, 2019-04-02 08:54:09

How far can I drive?

Electricity will get you there.

When you think about electric mobility, the issue of range automatically comes up. How far can I go with a battery charge? How do I divide up longer journeys? Where do I charge my vehicle up again and how long will it take? When you switch to an electric vehicle, you can simply charge it up during a short break at a charging station.  

And there’s more good news in store: our new electric vehicles based on the modular electric drive kit (MEB) will be introduced in 2019. The ID. family will be able to achieve ranges of approx. 330 up to in excess of 550 km¹ with the new WLTP standard – depending on the battery size and body style of the particular vehicle. 

WLTP stands for Worldwide Harmonised Light Vehicle Test Procedure and is a new standardised global test procedure that is more oriented towards everyday driving behaviour.


Illustration of a house with a garage in the middle, around it there is a route that connects office, school and supermarket

The everyday commuter.

Quickly drive the kids to school and then off to the office.

Do you make several short trips each day? Perhaps you take your children to school in the morning, then drive to work and do some shopping in the afternoon. If you are like the average commuter and use your electric car to travel around 50 km a day, you will only need to charge it around once or twice a week, depending on the size of the battery. Ideally, you can do this at home overnight using your optional Wallbox. This means that you can get into a fully charged car in the morning and start your day full of energy.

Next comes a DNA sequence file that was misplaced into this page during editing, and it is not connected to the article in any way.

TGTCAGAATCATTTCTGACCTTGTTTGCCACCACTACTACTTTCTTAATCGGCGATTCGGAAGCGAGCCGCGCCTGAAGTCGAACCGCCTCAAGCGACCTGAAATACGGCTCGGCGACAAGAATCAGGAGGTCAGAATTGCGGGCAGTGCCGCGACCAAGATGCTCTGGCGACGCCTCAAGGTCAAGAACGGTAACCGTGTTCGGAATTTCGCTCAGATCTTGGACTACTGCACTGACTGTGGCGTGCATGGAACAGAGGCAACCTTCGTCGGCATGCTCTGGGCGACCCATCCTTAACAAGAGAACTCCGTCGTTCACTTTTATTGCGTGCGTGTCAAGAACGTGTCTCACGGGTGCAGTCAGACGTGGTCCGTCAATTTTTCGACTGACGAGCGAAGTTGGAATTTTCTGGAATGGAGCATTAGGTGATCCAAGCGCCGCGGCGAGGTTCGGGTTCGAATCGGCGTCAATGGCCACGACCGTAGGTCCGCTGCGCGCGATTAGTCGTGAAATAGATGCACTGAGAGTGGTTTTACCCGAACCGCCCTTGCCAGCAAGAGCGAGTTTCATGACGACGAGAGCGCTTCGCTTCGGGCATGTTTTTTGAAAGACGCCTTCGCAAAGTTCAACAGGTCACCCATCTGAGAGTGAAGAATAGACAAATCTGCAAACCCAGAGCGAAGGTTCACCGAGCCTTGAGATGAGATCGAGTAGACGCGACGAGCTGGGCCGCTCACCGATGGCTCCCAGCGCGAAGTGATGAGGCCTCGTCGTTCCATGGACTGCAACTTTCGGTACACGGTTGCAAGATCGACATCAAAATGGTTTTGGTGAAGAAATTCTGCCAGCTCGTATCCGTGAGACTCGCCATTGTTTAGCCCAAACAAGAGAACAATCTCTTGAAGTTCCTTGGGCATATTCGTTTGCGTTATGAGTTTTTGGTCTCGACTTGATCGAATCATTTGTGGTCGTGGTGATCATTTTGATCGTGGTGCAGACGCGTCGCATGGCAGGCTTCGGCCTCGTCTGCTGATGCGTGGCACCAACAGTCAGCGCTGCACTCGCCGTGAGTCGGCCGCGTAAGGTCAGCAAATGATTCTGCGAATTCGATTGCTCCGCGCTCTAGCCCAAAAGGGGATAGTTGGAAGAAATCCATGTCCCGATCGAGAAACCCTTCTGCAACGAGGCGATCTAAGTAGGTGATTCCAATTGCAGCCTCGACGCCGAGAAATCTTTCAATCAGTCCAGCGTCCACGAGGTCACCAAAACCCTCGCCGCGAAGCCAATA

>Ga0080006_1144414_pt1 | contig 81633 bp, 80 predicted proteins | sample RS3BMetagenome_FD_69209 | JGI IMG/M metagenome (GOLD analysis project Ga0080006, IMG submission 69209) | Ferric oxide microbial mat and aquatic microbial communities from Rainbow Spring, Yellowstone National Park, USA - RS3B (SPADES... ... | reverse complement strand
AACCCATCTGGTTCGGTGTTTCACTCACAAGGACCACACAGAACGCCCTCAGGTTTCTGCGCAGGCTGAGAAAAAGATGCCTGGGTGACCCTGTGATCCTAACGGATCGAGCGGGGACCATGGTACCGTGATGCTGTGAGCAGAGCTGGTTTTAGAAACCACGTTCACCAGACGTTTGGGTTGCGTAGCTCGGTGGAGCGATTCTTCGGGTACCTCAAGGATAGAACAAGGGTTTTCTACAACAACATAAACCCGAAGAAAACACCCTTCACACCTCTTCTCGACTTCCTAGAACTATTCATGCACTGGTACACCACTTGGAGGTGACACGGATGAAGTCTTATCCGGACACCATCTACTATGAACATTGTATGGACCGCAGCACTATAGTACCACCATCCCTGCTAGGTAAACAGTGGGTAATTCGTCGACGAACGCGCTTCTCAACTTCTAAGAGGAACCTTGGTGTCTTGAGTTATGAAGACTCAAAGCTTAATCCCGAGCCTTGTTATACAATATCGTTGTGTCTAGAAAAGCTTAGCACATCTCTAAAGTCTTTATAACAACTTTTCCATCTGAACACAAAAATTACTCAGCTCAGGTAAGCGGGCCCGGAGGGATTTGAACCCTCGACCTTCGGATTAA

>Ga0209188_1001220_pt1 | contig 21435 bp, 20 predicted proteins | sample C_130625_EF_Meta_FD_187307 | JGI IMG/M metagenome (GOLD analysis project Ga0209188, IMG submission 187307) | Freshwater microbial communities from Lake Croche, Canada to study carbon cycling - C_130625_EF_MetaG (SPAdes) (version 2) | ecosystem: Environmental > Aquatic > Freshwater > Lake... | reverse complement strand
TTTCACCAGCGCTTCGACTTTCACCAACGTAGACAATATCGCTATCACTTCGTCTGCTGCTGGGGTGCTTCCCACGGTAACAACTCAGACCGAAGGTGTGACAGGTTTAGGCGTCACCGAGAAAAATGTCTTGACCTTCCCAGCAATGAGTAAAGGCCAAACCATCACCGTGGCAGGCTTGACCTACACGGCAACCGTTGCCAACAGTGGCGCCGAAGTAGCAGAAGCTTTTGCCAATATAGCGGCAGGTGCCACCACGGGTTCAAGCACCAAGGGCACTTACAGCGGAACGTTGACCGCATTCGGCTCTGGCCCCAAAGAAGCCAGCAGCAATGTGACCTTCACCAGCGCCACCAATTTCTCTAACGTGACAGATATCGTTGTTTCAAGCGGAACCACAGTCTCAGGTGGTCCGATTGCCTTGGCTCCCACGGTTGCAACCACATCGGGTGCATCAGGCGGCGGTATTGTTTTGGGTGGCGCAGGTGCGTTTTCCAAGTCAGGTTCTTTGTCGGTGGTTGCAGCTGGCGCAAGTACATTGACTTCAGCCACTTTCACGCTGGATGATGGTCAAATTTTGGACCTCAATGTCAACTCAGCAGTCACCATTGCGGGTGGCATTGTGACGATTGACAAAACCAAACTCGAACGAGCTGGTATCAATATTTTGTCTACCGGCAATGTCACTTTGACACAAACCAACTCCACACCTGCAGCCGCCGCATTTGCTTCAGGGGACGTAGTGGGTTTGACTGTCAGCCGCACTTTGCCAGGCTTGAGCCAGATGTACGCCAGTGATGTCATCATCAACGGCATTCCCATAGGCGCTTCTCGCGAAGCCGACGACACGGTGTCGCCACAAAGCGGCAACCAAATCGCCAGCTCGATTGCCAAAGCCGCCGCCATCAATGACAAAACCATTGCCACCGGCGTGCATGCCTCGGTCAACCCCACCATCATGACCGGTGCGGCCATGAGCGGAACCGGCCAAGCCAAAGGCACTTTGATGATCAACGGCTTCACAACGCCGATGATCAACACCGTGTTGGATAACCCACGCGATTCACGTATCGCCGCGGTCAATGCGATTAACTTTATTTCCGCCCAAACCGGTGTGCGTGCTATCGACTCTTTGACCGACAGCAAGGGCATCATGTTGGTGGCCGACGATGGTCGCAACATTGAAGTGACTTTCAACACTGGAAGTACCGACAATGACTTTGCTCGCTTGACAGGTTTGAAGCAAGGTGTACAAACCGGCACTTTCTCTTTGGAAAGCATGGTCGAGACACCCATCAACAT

The infrastructure for charging stations in public places such as supermarket car parks is being increasingly expanded. If your employer offers staff the option to charge their vehicles at work, this is the best option. This enables you to make effective use of the long times when your car is stood in the car park at work and you will only need to charge once or twice a week for day-to-day travel with normal commuting distances. 

Illustration of a house with a garage in the middle, around it there is a route that connects office in another town, house in another town

Weekend trips and short breaks.

Visit your relatives for a couple of days or take a short break.

You’re sure to also make a few longer trips with your electric car over the course of a year – whether to visit family and friends, check out another city or take a short trip to the seaside or countryside in the Easter or autumn holidays. The ID. Neo can achieve real-world ranges of around 400 km² on the motorway, based on the larger battery options.

You can reach many medium to long distance destinations, such as when you go on holiday at Easter, either without or by recharging briefly while you take a coffee break. There is no need to change your routes or the way you travel because you will most likely stop and take a break or two anyway.


Illustration of a house with a garage as the starting point of a route. Along the route are 3 charging stations: one is surrounded by trees, one is next to a restaurant, one is surrounded by mountains. The finish of the route is a hotel by the beach.

The holiday-maker.

Pause and recharge on longer distances.